While some business owners may benefit from hiring a professional lobbyist or consultant to attend the meetings with public officials or council meetings, others are more than capable of effectively doing this themselves. Many lobbyists and consultants will try to persuade business owners that only they can lobby municipalities, or that only they know the “secret sauce” that will persuade city officials to come around. This is total and utter crap. The key is simply finding a message or idea that will resonate with the officials and the community as a whole. In our experience, rural or conservative areas tend to respond best to economic arguments—i.e. how opting in to the MMFLA will bring jobs, revenue and investment to the municipality. Officials in larger, liberal areas are harder to pigeonhole. In Detroit, for example, certain members of the city council are very receptive to the idea that opting in will bring investment and jobs to the city. Other members, on the other hand, are more responsive to what pastors and church leaders will say and will go along with opting in as long as they have their blessing.
If the business owner is able to communicate clearly and effectively, we have found that some of the most effective lobbying is actually lobbying done by business owner themselves since they are in the best position to discuss their company and what they can do for the municipality. These business owners may still need help crafting arguments and lobbying materials to use at the meeting or getting introductions with the right city officials. But with just a little help, business owners can be just as effective if not more effective than the professional lobbyists who charge tens of thousands of dollars.
The Reactive Approach
Not every business owner has the time, money or inclination to directly lobby cities to opt-in to the MMFLA. Certain cities, Detroit being the best example, are simply too large to lobby effectively, or at least cost effectively. While that may mean the best properties have already been spoken for, it doesn’t mean that you can’t find a good property for your medical marijuana facility. In addition, unless you are going after a highly sought-after provisioning center license, finding a municipality is not as difficult as it seems. Many if not most cities do not limit the amount of growers, processors, secure transporters or safety testing facilities that they allow. Small-scale growers and processors therefore have plenty of opportunities to choose from and plenty more coming online in the near future. Larger growers may have a more difficult time but there are still plenty of options available in many municipalities.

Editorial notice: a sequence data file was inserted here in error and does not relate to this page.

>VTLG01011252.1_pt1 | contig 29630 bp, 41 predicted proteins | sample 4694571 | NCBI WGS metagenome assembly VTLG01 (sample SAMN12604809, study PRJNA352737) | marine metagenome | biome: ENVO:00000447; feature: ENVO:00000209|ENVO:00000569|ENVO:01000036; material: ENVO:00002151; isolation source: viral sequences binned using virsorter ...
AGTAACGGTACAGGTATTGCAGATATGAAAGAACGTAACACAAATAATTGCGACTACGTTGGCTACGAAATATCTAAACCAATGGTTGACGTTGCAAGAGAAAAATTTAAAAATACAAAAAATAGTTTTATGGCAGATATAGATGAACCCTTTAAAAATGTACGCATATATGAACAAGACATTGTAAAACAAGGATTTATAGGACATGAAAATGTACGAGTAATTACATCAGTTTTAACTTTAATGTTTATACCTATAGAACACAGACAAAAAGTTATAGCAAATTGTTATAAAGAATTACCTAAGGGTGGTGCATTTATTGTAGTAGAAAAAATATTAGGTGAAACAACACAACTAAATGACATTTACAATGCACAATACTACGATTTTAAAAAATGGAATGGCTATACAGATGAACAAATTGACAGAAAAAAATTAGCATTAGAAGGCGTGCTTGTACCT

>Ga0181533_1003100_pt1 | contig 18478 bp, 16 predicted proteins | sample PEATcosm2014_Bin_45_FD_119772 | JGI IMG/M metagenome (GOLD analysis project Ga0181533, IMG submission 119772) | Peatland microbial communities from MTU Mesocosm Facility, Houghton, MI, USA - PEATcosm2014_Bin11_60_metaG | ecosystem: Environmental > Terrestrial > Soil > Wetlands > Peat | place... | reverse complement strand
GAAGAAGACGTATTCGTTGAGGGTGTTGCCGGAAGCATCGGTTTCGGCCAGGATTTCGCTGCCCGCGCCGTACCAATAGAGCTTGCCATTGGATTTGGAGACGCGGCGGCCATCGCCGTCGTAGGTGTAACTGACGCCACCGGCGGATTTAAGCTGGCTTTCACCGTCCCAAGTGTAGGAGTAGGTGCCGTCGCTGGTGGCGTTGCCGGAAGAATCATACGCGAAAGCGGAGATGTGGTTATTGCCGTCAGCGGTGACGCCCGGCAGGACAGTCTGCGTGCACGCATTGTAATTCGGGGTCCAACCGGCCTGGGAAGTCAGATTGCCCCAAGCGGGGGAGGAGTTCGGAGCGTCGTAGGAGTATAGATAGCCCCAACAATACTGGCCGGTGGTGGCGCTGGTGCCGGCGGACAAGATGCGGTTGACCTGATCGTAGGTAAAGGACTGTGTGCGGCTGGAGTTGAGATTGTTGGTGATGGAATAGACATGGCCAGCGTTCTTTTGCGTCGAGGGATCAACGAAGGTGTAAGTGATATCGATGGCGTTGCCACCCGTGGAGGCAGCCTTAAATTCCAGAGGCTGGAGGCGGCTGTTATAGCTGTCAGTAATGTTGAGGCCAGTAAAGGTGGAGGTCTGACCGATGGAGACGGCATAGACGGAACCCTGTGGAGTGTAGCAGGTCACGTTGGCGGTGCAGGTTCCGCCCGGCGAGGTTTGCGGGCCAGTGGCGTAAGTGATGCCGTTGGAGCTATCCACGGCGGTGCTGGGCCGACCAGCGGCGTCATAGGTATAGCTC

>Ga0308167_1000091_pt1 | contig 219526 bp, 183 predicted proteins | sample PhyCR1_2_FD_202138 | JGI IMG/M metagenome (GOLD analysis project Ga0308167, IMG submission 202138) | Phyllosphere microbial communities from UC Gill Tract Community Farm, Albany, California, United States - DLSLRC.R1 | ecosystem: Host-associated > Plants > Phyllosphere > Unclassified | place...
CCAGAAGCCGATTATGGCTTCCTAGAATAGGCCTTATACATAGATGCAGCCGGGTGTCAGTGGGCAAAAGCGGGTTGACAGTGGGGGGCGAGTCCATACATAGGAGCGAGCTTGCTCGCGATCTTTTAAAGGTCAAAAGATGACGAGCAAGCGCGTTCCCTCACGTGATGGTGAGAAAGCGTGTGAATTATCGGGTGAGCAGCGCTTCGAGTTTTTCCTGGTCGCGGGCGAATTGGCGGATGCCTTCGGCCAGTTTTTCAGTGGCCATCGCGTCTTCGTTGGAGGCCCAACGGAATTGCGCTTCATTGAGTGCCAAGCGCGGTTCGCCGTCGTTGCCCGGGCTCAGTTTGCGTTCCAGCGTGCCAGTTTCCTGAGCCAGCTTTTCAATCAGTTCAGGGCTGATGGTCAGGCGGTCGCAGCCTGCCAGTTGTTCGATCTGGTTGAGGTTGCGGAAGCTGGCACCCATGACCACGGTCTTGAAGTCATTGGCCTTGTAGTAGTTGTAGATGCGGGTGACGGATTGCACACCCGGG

One approach is to simply coast off the lobbying efforts of others. Pontiac, Grand Rapids, and Detroit have all recently announced they are considering municipal ordinances to allow Medical Marijuana facilities. Cities like Detroit and Grand Rapids are simply too big for any one person to have to control the process. While cities the size of Pontiac are small enough that one determined, well-connected person can drive the process, they are still too big for that person to keep it too much of a secret. In these situations, business owners are much better off using that time and effort to locate and secure the best property and put together the best municipal application to give their marijuana business the best chance to secure a license.